7/20/2006

Spiritual mind-shifting

Should we be concerned that we as the church have a difficult time reaching out to one another, especially in our differences? Is it our nature to exclude others who are not like us? Do we as a people have to be shown how to include others, or is it something we pick up along the journey? What makes a person inclusive?

These are just a few of the questiosn I hope are allowed to surface among church communities.

I remember special education class when I was growing up. All the "special ed." students were in their class room, while all the rest took up the rest of the school. Certainly, curriculum was an issue and we in America have improved on mainstreaming efforts in schools. There just seems to be something deeper that makes us people that exclude others so easily.

One author wrote about doing special needs ministry with Lifeway publishers and stated that only 5% of America's churches put forth any effort to minister to people with disabilities. Is this because churches don't know how to program such a thing, or because they prefer not to? This is an alarming statistic for Christian churches considering the lame, the blind, and crippled were at the forefront of Jesus' ministry throughout the gospel. Of all the institutions and people groups, church communities should be the most inclusive groups of all.

Maybe a more fine tuned questioned in this regard is this... Does it require a program for the church to reach out to a certain type of people, or should our reach be a natural reaction to who we are? And, does our identity move us further to designing programs and efforts to reach out to certain groups, or can we live together without the programs?

I write these questions because there is a strange cycle that takes place in many churches across the globe in regards to ministry efforts and different people groups. Imagine for a moment that God has one very large table. He is throwing a party and everyone is invited to the bash. What does this look like and is this table reflected in the church today? Does God have one table or many that are bound together in the work of Jesus?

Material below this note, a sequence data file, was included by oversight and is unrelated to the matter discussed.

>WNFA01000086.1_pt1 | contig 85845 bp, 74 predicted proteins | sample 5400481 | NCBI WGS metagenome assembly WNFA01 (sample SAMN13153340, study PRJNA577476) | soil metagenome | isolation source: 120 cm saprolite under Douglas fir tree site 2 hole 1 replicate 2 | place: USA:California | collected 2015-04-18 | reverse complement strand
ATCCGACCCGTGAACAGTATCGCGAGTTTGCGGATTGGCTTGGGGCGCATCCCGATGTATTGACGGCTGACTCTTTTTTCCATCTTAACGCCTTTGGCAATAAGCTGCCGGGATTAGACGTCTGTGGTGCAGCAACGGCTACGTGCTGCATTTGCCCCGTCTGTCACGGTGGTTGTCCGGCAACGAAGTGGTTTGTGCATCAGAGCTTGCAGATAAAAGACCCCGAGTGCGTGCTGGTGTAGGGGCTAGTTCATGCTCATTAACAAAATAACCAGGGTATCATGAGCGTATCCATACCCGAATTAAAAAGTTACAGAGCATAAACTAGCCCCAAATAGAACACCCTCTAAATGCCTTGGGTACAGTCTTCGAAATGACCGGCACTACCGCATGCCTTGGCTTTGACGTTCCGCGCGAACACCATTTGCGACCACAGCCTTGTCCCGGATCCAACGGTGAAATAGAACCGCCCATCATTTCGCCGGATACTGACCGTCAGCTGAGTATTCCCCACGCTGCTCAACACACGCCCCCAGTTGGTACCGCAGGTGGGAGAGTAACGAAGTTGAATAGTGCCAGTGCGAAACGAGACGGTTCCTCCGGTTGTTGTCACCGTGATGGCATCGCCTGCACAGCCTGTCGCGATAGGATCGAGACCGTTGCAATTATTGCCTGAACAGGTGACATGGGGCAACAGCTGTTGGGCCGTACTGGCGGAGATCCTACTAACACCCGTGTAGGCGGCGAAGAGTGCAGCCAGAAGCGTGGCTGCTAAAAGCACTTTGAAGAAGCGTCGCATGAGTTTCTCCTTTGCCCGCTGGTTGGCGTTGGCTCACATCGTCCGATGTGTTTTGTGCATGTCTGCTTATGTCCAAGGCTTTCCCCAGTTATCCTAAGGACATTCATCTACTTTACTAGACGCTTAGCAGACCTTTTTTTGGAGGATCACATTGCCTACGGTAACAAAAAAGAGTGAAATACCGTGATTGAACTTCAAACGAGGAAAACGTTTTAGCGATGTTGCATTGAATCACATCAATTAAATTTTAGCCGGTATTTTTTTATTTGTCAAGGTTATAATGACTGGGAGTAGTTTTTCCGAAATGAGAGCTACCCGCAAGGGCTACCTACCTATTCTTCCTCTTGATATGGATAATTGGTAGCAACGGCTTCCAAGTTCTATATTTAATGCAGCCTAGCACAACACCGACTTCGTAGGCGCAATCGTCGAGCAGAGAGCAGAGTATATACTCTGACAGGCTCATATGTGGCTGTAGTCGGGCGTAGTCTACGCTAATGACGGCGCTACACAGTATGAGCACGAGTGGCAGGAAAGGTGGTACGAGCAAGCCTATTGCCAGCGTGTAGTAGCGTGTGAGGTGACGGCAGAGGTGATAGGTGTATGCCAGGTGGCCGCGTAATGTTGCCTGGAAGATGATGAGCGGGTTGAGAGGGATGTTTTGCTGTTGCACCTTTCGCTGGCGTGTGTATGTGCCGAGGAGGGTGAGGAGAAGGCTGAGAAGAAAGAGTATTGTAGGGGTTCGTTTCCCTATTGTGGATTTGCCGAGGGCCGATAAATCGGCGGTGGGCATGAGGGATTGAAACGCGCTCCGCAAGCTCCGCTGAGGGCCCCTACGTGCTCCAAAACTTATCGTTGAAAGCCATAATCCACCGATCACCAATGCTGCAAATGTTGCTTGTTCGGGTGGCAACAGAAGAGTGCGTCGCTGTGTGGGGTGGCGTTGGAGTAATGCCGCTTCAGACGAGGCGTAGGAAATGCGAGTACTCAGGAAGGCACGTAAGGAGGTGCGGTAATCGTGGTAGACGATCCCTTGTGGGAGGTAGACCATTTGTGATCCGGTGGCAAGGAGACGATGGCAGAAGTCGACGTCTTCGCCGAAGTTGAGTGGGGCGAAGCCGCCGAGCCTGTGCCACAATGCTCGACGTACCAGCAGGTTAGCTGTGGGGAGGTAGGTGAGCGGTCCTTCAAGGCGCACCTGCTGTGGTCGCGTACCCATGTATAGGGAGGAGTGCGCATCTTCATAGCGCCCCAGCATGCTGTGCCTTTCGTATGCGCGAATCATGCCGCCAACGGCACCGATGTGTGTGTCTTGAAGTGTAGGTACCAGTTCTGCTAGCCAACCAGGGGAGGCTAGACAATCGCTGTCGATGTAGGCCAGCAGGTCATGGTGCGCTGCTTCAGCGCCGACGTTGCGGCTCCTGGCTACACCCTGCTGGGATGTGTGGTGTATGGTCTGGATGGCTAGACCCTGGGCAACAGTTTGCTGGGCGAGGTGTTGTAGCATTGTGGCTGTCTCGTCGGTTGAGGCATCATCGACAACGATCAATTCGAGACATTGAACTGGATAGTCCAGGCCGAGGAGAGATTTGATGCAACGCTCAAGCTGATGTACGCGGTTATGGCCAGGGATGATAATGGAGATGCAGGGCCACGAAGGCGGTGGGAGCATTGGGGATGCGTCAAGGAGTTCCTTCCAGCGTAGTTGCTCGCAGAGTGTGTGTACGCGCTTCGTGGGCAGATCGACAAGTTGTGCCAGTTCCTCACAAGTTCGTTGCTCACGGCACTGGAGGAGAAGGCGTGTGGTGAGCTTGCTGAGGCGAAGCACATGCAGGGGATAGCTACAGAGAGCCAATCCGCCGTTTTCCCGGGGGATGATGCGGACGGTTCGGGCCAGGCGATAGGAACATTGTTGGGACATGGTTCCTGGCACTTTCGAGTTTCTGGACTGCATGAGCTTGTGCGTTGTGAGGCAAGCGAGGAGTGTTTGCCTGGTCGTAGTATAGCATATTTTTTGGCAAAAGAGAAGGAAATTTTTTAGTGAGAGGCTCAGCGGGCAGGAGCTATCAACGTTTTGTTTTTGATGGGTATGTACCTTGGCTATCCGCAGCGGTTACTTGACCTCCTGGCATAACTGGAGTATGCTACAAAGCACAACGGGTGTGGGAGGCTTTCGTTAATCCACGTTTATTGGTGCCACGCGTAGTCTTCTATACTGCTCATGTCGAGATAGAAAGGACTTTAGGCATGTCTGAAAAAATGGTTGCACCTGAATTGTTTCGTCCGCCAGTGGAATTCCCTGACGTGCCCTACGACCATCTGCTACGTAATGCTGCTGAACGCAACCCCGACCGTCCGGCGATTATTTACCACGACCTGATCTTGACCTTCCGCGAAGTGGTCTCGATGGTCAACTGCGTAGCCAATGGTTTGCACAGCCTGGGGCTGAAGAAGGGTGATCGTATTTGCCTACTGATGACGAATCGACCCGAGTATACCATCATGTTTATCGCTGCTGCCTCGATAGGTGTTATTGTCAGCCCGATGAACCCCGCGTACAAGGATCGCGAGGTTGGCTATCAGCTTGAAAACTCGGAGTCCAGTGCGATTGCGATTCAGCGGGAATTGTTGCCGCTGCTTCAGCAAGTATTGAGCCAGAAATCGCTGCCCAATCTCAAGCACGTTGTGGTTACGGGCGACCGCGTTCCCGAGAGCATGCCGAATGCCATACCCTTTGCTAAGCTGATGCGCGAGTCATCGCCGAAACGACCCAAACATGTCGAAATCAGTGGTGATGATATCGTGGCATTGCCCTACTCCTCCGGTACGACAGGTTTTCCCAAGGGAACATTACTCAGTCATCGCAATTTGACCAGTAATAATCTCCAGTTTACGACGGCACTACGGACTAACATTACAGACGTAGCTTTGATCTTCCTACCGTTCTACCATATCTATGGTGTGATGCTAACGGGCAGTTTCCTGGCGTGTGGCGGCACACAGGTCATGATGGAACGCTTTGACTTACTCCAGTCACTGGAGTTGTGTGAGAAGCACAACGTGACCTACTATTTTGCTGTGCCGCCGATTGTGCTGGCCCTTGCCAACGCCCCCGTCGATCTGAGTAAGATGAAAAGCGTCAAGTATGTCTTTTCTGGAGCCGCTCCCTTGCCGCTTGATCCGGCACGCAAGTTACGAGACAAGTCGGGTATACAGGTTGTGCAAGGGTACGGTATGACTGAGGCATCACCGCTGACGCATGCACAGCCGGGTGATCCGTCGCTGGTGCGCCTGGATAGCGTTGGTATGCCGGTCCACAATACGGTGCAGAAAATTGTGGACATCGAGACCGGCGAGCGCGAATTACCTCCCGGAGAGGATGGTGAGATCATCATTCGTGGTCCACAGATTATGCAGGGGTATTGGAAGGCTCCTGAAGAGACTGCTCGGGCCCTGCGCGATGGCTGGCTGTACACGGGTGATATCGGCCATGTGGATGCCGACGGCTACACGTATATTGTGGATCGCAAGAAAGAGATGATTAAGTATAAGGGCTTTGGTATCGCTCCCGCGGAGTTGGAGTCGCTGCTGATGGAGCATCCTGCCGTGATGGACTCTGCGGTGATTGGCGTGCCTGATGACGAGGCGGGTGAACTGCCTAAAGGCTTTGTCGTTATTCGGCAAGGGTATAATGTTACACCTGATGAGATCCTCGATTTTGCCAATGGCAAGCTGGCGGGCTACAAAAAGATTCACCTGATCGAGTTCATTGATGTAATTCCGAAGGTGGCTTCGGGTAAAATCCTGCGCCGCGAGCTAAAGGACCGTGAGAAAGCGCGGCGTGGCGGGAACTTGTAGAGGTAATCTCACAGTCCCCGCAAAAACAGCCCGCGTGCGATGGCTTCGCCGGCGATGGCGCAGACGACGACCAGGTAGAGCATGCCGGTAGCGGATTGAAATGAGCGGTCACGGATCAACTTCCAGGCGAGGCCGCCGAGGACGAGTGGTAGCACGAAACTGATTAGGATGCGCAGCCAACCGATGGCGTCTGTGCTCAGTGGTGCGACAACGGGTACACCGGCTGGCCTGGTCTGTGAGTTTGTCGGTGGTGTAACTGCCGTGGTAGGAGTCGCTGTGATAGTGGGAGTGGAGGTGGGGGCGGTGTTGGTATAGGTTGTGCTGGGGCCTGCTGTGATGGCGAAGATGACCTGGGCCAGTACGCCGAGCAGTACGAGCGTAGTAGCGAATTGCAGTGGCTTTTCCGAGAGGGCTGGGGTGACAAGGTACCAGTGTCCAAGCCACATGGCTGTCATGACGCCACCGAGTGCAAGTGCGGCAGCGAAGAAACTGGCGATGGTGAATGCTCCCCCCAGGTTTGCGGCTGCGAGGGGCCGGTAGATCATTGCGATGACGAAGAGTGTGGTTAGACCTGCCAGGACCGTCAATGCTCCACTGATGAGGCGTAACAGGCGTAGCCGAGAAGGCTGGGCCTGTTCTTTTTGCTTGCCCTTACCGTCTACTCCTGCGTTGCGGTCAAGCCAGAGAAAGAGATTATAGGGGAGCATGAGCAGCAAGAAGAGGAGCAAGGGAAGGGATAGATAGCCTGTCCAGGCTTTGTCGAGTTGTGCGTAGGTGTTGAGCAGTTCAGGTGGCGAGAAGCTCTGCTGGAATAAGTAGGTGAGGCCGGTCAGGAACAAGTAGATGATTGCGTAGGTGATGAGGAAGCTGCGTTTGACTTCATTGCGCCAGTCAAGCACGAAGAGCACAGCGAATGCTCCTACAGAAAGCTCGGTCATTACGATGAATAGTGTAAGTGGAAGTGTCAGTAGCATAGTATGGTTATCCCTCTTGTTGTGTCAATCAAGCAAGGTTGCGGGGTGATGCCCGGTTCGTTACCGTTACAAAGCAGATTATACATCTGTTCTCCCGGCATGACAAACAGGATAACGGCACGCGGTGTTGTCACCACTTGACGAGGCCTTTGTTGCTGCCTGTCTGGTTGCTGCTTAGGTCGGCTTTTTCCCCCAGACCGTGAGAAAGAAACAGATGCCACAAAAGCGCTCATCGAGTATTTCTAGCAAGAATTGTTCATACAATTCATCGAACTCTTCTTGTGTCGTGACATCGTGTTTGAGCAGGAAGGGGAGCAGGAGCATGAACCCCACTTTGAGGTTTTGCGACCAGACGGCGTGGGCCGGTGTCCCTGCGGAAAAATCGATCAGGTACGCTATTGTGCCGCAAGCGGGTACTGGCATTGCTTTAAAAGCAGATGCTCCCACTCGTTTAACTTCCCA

How do we view disabilities? One might say that no one is truly disabled, which leads to normalizing. This thinking would deny the very fact that people are different. There would be no need to pay any attention to the extra needs of others. The opposite view is to say that everyone is disabled in one way or another. I call this supersizing disabilities. Supersizing leads to the same end result in that extra needs are not given a correct amount of attention where needed. For those who are abled minded and bodied, it is important to find a balance. Neither normalizing or supersizing leads to including the disabled in our daily lives and practices of the church.

Bottom line, we all have neighbors. Many who have disabilities. Some of us have family and friends with disabilities. Whether by their own fault or genetics, each of these people are worthy of being included in the life of the church. Nearly ten percent of every city in America is considered to be disabled in some fashion or another. If we are who we say we are, we will make a way for all to play in the kingdom of God.

What barriers does your church face in creating an atmosphere that includes the disabled? Moreover, what does your church do to reach out to this marginalized group of people? What is accessible about your church community? Can that be improved upon? Part of our journey in Christ is about discovering and learning the ways of Jesus. What would your journey look like if you included a cast of mentally and physically disabled people? What could God teach you about the ways of Jesus, through the lives of the disabled?

3 Comments:

At 8:51 AM, Blogger preacher22 said...

Great Tim! God Bless Mike Rice Ashland KY

 
At 12:43 PM, Blogger Tracy said...

Tim,

You deeeply move me. I truly loved your writings. You make a difference in the lives of the many families.

Tracy
www.ccgrows.blogspot.com

 
At 10:21 PM, Blogger melorrie2 said...

Tim
I remember those special ed classrooms too. As an elementary teacher, I am so thrilled to see more inclusion and welcome it into my classroom.

I have a nephew who was not expected to live past 13. He just turned 30! He suffers from hydrocephalis, spinal miningitis, quadropelgic, enlarged heart, and severe spinal curviture. He blesses me with his trust and love.

I have a granddaughter who currently has little hope of surviving a rare form of Leukemia. When others see her, they see her bald head and wonder why she is bald or if she is a boy. When her family, friends and I, her very proud grandmother, see her, we see beauty, blessedness, bravery, courage and the sweetest little smile that will melt your heart away.

I pray that as a society 100% full of imperfections that we love and support any person who asks of us just as Jesus does.

Thank you for your ministries!
Lorrie Ward, Hillvue Member

 

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